I can't imagine it doing anything positive, just negative. Memory on phones is all flash-based. There is negligible if any fragmentation penalty. The read/write times are identical no matter where on the flash it is stored. Regular hard drives have fragmentation because of the spinning discs and moving heads to get from one part to another. Solid State Disks (flash-based) don't have a penalty and defragmenting them just wastes time and resources, as well as lowering the life expectancy of the flash chip due to all of read/write cycles.
ok - i will chime in with the anti-opinion... i CAN imagine it doing something positive, and if the defrag utility is written correctly, then it should not do anything negative... unfortunately, there are gonna be way-too-many possible ways to write the utility incorrectly - so ymmv... ie - _I_ will not plan to -try- any of the defrag utilities because there truly are many ways to do them wrong...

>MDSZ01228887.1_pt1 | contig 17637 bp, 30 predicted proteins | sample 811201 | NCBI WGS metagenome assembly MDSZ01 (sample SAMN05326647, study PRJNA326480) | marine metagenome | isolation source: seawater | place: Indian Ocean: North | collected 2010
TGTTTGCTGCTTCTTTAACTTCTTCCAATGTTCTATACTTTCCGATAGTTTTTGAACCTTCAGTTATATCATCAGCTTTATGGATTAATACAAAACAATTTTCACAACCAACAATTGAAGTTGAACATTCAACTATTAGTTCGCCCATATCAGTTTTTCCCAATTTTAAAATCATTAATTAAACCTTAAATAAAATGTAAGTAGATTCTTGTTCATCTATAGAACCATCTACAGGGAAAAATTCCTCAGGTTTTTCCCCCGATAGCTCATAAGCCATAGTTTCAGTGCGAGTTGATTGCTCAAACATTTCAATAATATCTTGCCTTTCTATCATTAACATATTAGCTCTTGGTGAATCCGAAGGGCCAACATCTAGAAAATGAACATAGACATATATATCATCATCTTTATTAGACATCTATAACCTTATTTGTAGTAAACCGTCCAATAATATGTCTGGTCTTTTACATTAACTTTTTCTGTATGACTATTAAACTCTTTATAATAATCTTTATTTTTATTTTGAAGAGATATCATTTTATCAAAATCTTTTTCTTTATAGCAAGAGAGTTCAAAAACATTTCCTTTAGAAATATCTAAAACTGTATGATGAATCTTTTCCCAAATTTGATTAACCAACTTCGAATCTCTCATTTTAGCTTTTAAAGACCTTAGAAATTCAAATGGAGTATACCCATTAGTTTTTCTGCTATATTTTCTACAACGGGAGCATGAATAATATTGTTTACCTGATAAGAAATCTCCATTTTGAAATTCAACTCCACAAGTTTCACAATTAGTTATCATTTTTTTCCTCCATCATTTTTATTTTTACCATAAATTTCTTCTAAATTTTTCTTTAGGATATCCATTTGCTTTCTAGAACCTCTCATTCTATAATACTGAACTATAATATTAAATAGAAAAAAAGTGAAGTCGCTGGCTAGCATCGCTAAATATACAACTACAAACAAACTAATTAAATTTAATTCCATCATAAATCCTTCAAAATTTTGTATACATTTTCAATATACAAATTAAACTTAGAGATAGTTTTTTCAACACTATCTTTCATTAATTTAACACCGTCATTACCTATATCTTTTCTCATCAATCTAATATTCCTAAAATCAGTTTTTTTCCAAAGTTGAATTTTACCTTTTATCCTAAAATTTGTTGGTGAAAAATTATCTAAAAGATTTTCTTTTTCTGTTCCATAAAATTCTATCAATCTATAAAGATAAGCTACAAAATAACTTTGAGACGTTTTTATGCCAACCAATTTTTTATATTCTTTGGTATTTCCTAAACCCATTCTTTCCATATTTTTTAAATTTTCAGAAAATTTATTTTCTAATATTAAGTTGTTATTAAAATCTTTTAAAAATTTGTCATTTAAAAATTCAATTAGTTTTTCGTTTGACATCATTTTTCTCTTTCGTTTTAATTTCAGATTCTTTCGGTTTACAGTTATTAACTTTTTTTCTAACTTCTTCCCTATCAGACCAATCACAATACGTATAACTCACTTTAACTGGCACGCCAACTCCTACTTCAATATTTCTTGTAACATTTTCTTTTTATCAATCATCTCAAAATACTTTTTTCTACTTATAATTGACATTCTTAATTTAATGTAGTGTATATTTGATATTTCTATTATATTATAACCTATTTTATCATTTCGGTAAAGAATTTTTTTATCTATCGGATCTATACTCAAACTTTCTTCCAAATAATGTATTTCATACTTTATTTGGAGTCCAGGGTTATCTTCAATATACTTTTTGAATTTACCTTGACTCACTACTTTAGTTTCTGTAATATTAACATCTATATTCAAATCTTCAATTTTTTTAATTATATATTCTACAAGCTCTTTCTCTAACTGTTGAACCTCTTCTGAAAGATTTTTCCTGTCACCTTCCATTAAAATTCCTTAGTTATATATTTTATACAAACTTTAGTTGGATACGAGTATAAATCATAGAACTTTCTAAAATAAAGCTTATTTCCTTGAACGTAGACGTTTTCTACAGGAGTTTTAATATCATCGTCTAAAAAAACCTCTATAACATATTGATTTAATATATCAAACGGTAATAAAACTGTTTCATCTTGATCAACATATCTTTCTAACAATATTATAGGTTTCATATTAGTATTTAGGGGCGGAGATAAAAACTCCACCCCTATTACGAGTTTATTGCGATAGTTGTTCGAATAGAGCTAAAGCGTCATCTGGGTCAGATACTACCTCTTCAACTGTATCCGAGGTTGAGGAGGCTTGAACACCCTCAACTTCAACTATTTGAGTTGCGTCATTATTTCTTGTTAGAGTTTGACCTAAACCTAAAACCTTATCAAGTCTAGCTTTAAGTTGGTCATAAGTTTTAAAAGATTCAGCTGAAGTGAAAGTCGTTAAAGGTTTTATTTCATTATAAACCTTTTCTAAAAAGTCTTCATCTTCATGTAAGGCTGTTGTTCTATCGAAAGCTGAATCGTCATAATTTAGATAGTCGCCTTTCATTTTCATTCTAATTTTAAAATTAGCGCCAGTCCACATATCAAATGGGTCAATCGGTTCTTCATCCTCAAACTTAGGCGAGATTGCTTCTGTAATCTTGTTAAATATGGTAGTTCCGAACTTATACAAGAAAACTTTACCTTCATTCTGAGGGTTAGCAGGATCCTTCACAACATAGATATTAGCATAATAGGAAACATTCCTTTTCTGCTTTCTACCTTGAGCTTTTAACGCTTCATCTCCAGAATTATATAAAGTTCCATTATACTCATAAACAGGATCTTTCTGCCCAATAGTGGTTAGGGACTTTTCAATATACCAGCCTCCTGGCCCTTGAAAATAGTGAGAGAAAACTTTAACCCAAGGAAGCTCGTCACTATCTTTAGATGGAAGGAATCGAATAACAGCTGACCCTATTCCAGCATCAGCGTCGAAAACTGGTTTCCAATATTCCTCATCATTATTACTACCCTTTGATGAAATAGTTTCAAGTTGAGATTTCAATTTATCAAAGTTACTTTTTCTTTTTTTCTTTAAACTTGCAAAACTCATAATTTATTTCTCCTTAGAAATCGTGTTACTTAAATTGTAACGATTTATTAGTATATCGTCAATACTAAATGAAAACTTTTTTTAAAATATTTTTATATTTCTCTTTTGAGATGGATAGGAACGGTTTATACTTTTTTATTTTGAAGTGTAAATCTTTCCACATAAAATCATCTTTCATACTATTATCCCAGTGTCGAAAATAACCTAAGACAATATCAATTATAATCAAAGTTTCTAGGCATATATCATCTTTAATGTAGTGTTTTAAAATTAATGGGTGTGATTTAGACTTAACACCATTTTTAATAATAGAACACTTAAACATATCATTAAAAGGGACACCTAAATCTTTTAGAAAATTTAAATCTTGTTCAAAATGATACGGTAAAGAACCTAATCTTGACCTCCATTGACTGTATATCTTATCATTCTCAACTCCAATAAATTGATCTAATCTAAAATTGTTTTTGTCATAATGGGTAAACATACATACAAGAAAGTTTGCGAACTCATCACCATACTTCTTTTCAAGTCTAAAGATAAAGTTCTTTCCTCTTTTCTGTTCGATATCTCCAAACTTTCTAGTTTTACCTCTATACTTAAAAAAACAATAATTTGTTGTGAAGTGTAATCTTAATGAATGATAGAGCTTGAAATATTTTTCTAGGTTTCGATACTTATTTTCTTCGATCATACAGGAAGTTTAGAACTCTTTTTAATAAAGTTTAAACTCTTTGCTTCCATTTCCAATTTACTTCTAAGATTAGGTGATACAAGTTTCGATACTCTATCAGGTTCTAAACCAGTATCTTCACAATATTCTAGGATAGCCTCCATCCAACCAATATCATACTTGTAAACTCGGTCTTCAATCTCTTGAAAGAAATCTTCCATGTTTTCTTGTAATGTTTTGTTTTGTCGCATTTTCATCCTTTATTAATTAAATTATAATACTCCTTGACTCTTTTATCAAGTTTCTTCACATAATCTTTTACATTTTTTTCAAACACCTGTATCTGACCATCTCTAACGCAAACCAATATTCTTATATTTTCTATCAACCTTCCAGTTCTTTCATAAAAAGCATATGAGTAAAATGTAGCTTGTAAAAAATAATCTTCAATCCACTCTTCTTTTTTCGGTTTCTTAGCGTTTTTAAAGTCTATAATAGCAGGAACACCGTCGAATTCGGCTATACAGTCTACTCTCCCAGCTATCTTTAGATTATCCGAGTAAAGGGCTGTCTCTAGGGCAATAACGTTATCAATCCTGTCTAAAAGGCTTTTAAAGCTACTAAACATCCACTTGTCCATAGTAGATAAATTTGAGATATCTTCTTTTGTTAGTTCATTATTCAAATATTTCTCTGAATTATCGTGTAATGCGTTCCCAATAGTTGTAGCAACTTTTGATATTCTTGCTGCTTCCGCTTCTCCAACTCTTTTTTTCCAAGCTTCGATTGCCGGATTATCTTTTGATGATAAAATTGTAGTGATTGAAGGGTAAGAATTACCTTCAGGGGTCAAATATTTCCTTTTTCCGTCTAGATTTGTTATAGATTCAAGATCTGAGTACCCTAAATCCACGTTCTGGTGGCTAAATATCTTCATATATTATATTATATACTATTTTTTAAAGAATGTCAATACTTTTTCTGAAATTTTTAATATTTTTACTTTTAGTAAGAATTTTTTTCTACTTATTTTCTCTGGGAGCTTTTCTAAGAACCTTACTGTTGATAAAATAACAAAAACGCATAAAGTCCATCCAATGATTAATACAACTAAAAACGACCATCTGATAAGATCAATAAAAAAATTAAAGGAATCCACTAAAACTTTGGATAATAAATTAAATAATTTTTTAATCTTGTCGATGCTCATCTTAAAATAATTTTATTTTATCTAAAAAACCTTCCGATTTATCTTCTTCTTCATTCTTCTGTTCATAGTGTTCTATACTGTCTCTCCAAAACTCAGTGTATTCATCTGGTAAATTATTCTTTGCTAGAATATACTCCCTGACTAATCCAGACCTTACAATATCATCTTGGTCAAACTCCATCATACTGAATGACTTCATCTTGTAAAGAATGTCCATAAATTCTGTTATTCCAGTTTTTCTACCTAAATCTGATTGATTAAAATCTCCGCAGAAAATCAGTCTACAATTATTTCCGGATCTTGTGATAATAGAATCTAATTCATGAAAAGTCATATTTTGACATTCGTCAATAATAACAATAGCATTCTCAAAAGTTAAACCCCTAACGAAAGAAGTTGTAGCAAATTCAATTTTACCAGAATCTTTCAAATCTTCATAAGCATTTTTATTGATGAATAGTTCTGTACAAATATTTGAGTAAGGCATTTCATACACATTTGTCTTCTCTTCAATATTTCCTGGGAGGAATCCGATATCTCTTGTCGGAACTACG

the reason that it -might- do something positive is that flash memory (depending upon details thatre specific to the flash chip which i have not researched here) can either be read/written in bytes or in -pages- (which for the sake of argument is some unit larger than a single byte, say 16 or 32 or 64 or... 1k?) the details are gonna depend upon the OS also... in general, the -best- that you might hope for is a -very-slight- increase in read-speed from some fragmentation of individual files (assuming they havent already been loaded up in ram to begin with) - and another -slight- increase in available space for saving further files...
however, i personally believe that if you are considering a defrag - that you should instead/first be looking into the oftentimes huge wastes of space that are your cache-files (particularly your browsers)... cleaning those out will reap much greater rewards for/in your filesystem than any defrag, imho... gl, h.
Really - +1 to HC's comment above. There's no moving parts - a bit at the far back end of the chip is electrically just as close as the bit at the front end of the chip.
A MicroSD chip is less than 1cm across. Electricity can cross that path in less than 30 picoseconds. That's 0.000,000,000,030 seconds Your computer took 10 times as long to add 2+2 together.
Defraggging is useful if you have a large platter physical hard drive.
And Flash has limited read / write cycles. Use up those cycles doing defrag and, well, you'll use them up. And your chip will quit.
Don't do it.